Is there a workout that is designed to identify what is the best cadence for an athlete to use?
Am asking because, most workouts endeavour to train us all to increase our cadence. Essentially operating above 85, but finding more workouts suggesting over 100.
My own observation is when I pedal over 100 vs say 90 for a given power, my heart rate increases, and remains elevated. Many of my current workouts are Threshold. I don’t know if that elevated HR is any way associated with best performance, but gut feeling is that a lower HR for a given power level, is possibly more effective? But, I know our bodies are complex things, so such simple logic may not be the most important aspect of the story.
If there is a best cadence for each of us, does it transfer directly to all aspects of our cycling, indoor vs outdoor, road vs MTB riding, long events vs short time trials, etc?
TL;DW: cyclists tend to naturally choose most optimal cadence for any given terrain/power.
I personally think about it only during VO2max intervals.
Best cadence? It depends
For performance, the consensus seems to be that self-selected cadence is best.
For training, it depends on what the objective of the workout is. If it’s to increase aerobic capacity, higher cadence is likely to be better. It works the cardiovascular system a bit (sometimes a lot) harder and induces less fatigue. If you’re after muscular endurance or want to work bigger motor units, time to sprinkle in some low cadence work.
Ride, do de interval and don’t look at cadence. Whatever cadence you ride, that is your best cadence.
What a funny coincidence, I was just about to ask the same question.
TL:DR - Is 108 too high.
I recently did 2 1h time trials, full gas and was surprised how high my cadence was. It was flat terrain, same route both times, similar conditions and my average cadence was 108 for both times.
Now I do not usually pay much attention to cadence, but I had a feeling it was rather on a high side. I think I do not force myself consciously for this high cadence. Even during spring base training it regularly hit 103 without trying.
But, I checked first 7 highest ranked pros with uploaded race from this years Giro Stage 9 ITT on strava, which was completely flat, and none of them had cadences over 101.
Above 0 and less than 140.
Cadence will change with fitness. So for outside events, intervals or races I think self selected cadence to stay on top of the gear that yields the speed/power to stay on the wheels and/or power target in the case of intervals works best.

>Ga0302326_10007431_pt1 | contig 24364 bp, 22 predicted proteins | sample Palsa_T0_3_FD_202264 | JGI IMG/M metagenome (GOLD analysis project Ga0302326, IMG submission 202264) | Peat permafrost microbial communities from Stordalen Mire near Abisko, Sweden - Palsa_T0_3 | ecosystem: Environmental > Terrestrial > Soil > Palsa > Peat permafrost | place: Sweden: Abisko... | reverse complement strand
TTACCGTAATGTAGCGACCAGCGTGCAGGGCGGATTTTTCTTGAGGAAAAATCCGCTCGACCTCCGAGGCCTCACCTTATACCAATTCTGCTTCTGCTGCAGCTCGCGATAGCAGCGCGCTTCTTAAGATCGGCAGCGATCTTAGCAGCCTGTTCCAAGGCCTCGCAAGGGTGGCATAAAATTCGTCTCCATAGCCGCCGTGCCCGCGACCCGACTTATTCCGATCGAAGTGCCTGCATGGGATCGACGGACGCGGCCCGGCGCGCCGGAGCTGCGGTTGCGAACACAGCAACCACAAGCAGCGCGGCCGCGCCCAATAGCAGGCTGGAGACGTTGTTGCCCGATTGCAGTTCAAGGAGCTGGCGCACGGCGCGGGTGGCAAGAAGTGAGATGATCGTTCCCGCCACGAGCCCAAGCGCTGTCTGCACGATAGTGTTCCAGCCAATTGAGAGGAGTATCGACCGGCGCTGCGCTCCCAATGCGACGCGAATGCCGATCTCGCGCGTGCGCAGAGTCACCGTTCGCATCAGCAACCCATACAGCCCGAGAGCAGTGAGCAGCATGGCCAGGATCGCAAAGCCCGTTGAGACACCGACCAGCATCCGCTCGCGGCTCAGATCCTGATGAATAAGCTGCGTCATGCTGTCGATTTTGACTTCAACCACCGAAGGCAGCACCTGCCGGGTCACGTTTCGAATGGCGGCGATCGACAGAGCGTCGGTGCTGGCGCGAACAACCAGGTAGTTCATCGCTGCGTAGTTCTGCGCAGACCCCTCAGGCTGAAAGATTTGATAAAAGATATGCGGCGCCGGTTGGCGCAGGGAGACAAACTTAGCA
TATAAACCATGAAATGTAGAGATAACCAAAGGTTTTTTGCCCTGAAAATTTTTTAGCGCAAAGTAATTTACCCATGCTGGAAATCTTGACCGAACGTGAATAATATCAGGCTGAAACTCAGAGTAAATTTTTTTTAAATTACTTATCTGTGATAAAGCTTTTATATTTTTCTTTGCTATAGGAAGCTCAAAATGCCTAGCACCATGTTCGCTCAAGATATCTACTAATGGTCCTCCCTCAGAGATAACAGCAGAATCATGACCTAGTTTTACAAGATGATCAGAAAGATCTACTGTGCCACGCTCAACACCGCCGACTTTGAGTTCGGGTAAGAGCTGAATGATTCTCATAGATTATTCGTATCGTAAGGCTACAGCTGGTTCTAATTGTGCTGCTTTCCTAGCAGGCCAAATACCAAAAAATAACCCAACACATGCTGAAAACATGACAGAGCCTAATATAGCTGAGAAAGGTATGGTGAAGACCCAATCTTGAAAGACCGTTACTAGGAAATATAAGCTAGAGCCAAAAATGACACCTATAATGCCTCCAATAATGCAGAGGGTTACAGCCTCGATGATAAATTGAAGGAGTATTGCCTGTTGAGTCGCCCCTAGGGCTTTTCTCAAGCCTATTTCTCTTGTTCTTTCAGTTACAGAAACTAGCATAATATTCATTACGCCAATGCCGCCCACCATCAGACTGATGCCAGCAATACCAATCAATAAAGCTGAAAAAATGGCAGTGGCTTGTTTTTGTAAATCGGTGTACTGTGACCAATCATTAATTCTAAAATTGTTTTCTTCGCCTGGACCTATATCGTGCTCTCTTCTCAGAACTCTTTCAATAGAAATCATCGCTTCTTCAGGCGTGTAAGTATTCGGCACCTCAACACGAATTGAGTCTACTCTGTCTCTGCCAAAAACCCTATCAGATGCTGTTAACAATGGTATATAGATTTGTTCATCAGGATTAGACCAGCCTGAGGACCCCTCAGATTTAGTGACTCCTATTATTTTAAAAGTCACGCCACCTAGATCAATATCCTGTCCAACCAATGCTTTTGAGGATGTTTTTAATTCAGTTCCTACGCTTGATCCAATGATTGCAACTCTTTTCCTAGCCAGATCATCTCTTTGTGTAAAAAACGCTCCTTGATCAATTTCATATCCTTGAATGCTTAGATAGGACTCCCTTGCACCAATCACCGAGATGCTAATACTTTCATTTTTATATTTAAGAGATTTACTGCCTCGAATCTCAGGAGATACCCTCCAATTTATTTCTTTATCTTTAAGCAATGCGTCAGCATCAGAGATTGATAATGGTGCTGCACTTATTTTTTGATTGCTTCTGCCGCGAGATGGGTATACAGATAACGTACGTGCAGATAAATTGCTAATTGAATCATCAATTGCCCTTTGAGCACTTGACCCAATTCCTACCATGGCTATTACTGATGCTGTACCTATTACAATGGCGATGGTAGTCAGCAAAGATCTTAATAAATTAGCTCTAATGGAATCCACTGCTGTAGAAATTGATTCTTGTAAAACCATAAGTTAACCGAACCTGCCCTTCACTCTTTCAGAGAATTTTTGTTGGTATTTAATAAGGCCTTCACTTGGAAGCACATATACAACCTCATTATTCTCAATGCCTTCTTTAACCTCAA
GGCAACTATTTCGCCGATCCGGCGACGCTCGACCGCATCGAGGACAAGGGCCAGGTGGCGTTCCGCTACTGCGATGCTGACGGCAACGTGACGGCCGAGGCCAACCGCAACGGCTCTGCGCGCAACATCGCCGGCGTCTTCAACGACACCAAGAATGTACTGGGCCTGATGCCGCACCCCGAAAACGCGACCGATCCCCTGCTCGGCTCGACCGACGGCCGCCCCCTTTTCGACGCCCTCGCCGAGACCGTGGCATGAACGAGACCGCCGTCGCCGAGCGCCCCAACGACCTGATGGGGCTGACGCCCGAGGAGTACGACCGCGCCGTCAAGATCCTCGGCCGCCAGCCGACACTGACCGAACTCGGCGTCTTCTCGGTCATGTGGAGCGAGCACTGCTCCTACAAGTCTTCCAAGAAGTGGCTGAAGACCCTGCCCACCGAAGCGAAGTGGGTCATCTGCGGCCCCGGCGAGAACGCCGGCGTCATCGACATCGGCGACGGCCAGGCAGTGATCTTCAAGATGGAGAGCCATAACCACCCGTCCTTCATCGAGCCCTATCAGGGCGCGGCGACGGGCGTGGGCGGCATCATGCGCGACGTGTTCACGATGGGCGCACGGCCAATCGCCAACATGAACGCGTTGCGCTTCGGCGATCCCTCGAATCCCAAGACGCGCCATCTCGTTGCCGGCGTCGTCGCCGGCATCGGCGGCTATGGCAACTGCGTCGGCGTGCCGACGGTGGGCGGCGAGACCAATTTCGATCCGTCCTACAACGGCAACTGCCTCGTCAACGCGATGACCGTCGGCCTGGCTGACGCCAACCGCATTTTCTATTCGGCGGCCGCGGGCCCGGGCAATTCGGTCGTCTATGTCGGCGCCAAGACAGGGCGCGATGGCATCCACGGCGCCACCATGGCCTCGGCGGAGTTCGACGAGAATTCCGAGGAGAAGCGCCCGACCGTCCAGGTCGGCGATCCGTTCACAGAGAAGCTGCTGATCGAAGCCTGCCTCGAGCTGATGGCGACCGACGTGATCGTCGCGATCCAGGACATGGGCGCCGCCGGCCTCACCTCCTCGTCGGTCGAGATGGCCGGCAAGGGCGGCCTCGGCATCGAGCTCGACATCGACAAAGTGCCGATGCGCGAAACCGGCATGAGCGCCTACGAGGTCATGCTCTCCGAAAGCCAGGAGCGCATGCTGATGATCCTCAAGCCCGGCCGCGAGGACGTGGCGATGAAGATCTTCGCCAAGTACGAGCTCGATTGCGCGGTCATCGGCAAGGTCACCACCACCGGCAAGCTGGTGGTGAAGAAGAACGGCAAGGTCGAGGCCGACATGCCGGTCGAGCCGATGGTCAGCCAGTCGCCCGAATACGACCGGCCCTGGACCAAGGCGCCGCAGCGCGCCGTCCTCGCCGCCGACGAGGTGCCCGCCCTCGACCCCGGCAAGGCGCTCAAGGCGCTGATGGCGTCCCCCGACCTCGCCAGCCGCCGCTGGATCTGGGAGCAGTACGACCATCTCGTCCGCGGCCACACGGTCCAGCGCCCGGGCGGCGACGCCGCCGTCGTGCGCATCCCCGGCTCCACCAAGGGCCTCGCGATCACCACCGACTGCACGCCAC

If higher (than self-selected) cadence induces less fatigue during intense intervals, then wouldn’t one naturally self-select that cadence?
Maybe we read their post differently, but I immediately thought of using cadence drills during training to expand the gamut of cadences you feel comfortable at (≠ optimal).
I was thinking more of accumulated fatigue across, say a 3 week VO2 Max block, rather than intra-workout.
Thanks for this link. He actually talks about the topic I raised
No one has commented about the impacts of cadence on heart rate, ie, does that happen to you, and whether elevated HR is beneficial/detrimental to performance.
This is related to your fitness at a particular cadence and not necessarily a permanent result of higher cadence. If you continue to practice at a higher cadence, you will adapt, and that heart rate will come down. I used to spin between 85-95, but now sit between 100-105 comfortably.
Personally I came from a strength background so I was a slower cadence and would push a bigger gear. I have since come to realise that this isn’t how I can get repeated efforts out well. The higher the cadence the higher my heart rate but it takes less toll on my legs and I can recover and repeat better. Since doing track I have found my cadence has gone up a lot, as too has my seat heat which has helped with my pedal stroke. MTB and gravel will be a little less though, but road I tend to sit at the 95-105 mark, track is higher again. Gravel 85-90.
Make all cadence your best cadence
For me I self-select around 85rpm for z2 and tempo. Sweetspot I tend to spin a bit faster, but it’s not always critical. But any serious threshold or vo2 I have to pedal 100-105rpm or my legs will nope out too soon (must be the torque) and also lose repeatability. Yes, the higher rpms drive my HR up more, but the goal is to finish the work and the higher rpms are necessary for me. Also, standing at lower cadence for a given power also raises my HR. Ultimately I’m positive this is all trainable, but suspect the trend will persist, just not be as pronounced. The focus required for 100+ rpms is just far more than I want to spend on my z2 and so I don’t consider it worth it. But high end work and races, it totally is.
Here I gathered few data from Strava from Giro stage 9 ITT, first 7 available rides:
Yup, when we look at a full range of power levels, ride durations, road grades up & down, then add in potential for different surface conditions… the best cadence is rarely a single value.
I’m a strong advocate for people to expand their range overall, then work to be better than competent within that broad range as much as possible. This takes deliberate practice but I find it’s worth the effort.
yes, work all the cadence. Thats one of the main reasons I don’t like Erg, because it encourages mono cadence. Sure it doesn’t have to be that way, but its unlike outside / sim mode where you constantly change cadence.